|Publication number||US5166823 A|
|Application number||US 07/883,221|
|Publication date||Nov 24, 1992|
|Filing date||May 7, 1992|
|Priority date||Oct 23, 1991|
|Publication number||07883221, 883221, US 5166823 A, US 5166823A, US-A-5166823, US5166823 A, US5166823A|
|Inventors||Richard E. Feinbloom, Thomas Sachs|
|Original Assignee||Designs For Vision Inc.|
|Export Citation||BiBTeX, EndNote, RefMan|
|Patent Citations (4), Referenced by (4), Classifications (7), Legal Events (3)|
|External Links: USPTO, USPTO Assignment, Espacenet|
This is a continuation-in-part of prior Ser. No. 07/780,635 filed on Oct. 23, 1991, now abandoned.
This invention relates to a telescope and more particularly to a telescope housing held via a finger accommodating ring.
Reading telescopes are telescopic systems designed for occupation and reading distances. They allow an increased working distance from that which is found with a comparably powered microscope (reading lens) while still maintaining adequate magnification levels. Essentially many people in various occupations utilize such telescopes to perform tasks requiring increased visual acuity. The usefulness of these units; however, should not be considered limited to low vision patients. Anyone who requires more than normal visual acuity would benefit from such telescopic aids.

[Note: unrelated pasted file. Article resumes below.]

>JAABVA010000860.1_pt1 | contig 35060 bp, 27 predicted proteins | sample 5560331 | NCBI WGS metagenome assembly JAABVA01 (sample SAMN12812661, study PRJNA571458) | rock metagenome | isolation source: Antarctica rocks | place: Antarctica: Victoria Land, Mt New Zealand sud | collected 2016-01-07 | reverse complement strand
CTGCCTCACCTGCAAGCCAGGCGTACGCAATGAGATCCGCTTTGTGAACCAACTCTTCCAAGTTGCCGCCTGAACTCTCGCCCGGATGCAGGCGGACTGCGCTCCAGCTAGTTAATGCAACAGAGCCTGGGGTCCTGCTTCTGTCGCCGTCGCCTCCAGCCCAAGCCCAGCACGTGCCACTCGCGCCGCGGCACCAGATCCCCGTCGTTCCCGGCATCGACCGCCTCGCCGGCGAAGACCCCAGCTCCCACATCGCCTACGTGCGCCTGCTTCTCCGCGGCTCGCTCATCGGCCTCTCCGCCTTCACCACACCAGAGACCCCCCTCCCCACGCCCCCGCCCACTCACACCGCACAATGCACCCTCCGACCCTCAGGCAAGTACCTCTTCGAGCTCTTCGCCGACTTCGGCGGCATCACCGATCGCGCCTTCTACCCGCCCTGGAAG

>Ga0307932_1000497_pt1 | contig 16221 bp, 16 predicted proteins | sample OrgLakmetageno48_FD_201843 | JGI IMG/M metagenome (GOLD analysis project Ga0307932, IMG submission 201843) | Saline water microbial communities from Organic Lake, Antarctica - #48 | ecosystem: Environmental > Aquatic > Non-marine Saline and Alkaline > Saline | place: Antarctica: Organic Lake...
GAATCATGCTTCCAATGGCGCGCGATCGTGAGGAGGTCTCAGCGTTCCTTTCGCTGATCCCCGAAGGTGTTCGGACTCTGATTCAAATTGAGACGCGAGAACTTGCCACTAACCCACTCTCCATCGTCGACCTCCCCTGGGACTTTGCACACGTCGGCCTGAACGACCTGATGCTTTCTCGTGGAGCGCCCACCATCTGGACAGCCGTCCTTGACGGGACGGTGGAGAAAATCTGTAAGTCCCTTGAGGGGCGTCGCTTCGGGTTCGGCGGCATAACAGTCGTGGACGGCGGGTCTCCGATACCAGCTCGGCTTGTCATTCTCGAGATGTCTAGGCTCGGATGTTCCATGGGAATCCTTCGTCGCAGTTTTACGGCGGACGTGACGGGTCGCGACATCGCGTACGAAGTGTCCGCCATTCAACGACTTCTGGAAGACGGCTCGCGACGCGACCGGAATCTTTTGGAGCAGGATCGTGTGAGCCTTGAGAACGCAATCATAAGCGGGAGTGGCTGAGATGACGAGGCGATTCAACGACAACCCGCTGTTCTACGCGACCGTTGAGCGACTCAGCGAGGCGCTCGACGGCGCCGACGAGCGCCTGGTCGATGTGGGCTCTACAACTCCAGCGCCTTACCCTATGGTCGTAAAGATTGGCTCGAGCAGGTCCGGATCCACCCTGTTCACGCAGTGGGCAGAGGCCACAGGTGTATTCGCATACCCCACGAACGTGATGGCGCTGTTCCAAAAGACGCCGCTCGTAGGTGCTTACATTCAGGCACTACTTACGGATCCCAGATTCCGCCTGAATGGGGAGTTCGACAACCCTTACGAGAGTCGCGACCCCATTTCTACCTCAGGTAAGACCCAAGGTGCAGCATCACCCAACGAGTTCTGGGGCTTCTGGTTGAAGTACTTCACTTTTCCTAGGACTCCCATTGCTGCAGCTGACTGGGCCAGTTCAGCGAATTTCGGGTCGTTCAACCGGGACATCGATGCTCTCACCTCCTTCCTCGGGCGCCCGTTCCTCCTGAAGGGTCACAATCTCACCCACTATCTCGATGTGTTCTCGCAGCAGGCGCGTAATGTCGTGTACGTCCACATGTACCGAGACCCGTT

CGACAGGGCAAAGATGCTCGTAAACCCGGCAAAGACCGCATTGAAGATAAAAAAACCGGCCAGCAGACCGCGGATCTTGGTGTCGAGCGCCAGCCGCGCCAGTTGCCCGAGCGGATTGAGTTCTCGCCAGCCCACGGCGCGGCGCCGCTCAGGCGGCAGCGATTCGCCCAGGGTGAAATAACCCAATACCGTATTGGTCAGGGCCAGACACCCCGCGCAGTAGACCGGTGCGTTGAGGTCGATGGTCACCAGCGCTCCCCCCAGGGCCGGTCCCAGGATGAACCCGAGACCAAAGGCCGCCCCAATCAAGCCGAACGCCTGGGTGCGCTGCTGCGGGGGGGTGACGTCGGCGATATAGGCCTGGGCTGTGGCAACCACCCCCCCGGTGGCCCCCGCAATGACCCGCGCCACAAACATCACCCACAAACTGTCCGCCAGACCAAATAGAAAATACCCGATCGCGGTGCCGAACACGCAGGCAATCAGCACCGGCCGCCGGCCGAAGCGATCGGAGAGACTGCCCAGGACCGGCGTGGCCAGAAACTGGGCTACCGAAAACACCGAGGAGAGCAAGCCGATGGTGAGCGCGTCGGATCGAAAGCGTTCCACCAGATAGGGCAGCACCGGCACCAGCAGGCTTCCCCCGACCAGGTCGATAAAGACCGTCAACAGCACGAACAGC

There are many different types of reading telescopes which are available and these telescopes are provided in various magnifications such as for example 2 to 8 times magnification or more, and such telescopes can be focused at any working distance. As one can ascertain, a telescope is often said to enlarge things or bring objects nearer. Actually a telescope decreases the visual angle. In principle all refracting telescopes comprise an objective which is directed towards the object to be observed and an ocular (eyepiece), to which the observer applies his eye. The rays coming from the distant object are almost parallel and they converge to form an image at the focus of the objective lens.
There are many different types of telescopes such as the Galilean, which was named after Galileo, and in such a telescope the ocular is a diverging lens. Other telescopes, designated as Keplerian telescope have a convergent lens for its ocular. As is known, telescopes are widely employed to enhance visual acuity as indicated above.
In order to utilize a telescope efficiently, it is convenient to have the telescope supported by means of a ring through which a finger of the user is inserted. When the telescope is not being used it is desirable to have the ring removable so that the entire unit can be compactly stored or transported. The use of a removable ring also allows the user to employ and interchange telescopes of different powers.